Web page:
With winter drawing to a close in the northern hemisphere, European politicians are again turning their minds to the refugee question. With little hope for an early settlement in Syria, it’s expected that the advent of warmer weather will bring a new mass movement of refugees through Turkey and into the countries of the European Union.
Last week’s EU summit, in addition to finalising a deal that’s supposed to keep Britain in the EU, spent its time, without success, trying to work out a way to deal with the refugee influx without completely trashing the Schengen principles of freedom of movement within the EU. Central European countries in particular are pushing for such drastic solutions as expelling Greece from the Schengen zone.
The Alliance of Liberals and Democrats for Europe (ALDE), the liberal/centrist group that holds about 10% of the seats in the European Parliament, has produced its own plan for action on the crisis. The seven-point program includes such things as developing the EU’s own coastguard, a common asylum procedure for the EU and a huge aid package to support refugees with processing, on site, in Turkey.
The ALDE plan is not a manifesto for open borders; it’s a pragmatic political document. But its whole tone is non-punitive: while trying to allay fears in Europe about the arrival of refugees, it is also about accepting Europe’s responsibility for asylum seekers and trying to maximise the support and assistance they receive.
Which leads irresistibly to the question of Australia’s own refugee problem. The numbers involved are several orders of magnitude less, and we have vastly more land available on which refugees could be settled.
Yet our level of anti-refugee hysteria seems little less than Europe’s.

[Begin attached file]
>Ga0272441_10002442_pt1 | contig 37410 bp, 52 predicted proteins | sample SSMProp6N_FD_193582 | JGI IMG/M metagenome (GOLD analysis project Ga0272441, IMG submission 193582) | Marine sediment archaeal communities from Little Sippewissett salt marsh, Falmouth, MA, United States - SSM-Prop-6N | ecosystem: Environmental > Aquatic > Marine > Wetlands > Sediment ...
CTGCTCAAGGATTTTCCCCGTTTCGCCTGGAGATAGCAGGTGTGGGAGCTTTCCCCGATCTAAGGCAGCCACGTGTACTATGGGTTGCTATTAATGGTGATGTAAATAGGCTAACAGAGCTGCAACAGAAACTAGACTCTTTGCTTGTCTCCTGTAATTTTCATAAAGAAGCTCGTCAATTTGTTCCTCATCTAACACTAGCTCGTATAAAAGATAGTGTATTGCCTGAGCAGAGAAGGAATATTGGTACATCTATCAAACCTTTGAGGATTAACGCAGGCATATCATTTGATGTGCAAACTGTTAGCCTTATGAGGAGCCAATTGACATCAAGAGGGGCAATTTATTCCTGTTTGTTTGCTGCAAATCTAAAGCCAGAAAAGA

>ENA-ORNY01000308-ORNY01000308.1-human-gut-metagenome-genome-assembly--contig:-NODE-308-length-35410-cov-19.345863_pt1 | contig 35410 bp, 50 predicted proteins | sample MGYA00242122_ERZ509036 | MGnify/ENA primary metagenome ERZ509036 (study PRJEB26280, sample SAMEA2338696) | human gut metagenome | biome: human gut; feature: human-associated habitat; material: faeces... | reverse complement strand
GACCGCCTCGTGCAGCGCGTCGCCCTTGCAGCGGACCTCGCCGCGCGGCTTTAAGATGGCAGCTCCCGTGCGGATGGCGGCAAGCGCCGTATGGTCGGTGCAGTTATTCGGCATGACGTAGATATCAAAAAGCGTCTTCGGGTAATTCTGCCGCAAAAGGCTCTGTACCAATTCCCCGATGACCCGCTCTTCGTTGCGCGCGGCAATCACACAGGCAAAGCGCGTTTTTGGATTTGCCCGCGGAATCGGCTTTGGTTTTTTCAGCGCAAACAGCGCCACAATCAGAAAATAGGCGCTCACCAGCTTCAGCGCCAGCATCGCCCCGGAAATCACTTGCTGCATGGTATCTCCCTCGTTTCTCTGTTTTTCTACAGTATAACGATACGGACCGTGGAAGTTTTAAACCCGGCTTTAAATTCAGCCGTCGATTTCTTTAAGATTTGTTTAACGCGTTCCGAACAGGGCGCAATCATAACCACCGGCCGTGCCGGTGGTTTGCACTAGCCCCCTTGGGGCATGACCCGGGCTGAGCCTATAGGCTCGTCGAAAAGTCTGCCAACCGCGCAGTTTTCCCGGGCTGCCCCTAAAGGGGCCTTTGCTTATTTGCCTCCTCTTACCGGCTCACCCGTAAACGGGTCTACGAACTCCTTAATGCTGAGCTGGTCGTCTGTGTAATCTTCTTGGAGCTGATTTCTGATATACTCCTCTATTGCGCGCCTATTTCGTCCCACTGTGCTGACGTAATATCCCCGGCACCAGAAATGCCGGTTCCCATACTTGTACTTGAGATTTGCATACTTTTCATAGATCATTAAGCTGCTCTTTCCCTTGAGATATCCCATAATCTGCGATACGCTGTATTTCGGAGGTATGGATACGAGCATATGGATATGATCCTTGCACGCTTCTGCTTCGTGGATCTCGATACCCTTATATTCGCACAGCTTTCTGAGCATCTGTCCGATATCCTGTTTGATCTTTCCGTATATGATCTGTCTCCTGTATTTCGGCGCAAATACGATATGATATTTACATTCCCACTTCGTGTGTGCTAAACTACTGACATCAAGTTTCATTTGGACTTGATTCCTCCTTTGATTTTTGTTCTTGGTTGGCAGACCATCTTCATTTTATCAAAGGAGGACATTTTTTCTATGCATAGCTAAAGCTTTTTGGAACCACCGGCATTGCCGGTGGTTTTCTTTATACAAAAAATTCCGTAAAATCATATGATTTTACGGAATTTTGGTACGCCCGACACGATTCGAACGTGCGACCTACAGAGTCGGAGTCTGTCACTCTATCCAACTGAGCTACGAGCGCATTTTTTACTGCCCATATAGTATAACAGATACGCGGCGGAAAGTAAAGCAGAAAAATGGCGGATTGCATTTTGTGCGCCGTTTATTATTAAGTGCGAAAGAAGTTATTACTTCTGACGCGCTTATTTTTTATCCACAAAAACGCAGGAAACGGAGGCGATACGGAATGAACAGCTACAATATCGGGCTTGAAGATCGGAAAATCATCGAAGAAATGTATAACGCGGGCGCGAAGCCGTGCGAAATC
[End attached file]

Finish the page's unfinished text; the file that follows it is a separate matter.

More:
Where are our voices of pragmatic compassion?
We have a Liberal Party, whose name proclaims its common intellectual heritage with the ALDE parties of Europe. How has it drifted so far from the realms of the rule of law and common decency? The truth is that we have a Liberal Party but not a liberal party. Our Liberals have shunned Liberal International, the worldwide organisation of liberal parties with which ALDE is affiliated, in favor of the conservative International Democrat Union, once chaired by John Howard. And its anti-refugee policies, of course, have been warmly seconded by the Labor opposition.
This is symptomatic of a broader problem. We have no natural go-to party on what used to be regarded as the core liberal issues of peace, multilateralism, democratic reform and individual liberty. This is the role that liberal parties play in most of the world — not always well, not without sometimes making invidious compromises, but at least offering an alternative view.
We do have the Greens, and with around 10% of the vote nationwide it might be thought they offer some sort of parallel with ALDE in Europe.
But not only do the Greens come from a rather different intellectual tradition, they are not part of the political establishment.
Unlike liberal parties in most of the developed world, the Greens are still on the fringe, bearing the hallmarks of a protest movement rather than a serious political player. That is starting to change and may change further, but for now it prevents them and their policies from being seen as mainstream.
If Malcolm Turnbull is serious about bringing Australia into the 21st century, this is a gap that he needs to address. Not just for the sake of the refugees — although that is surely important enough — but for giving Australian voters a genuine choice, unlike the competition in brutality we have become used to.
We won’t know until after the election whether Turnbull really wants to make his party live up to its name. But if he does, he will find a heavy weight of conservative inertia against him.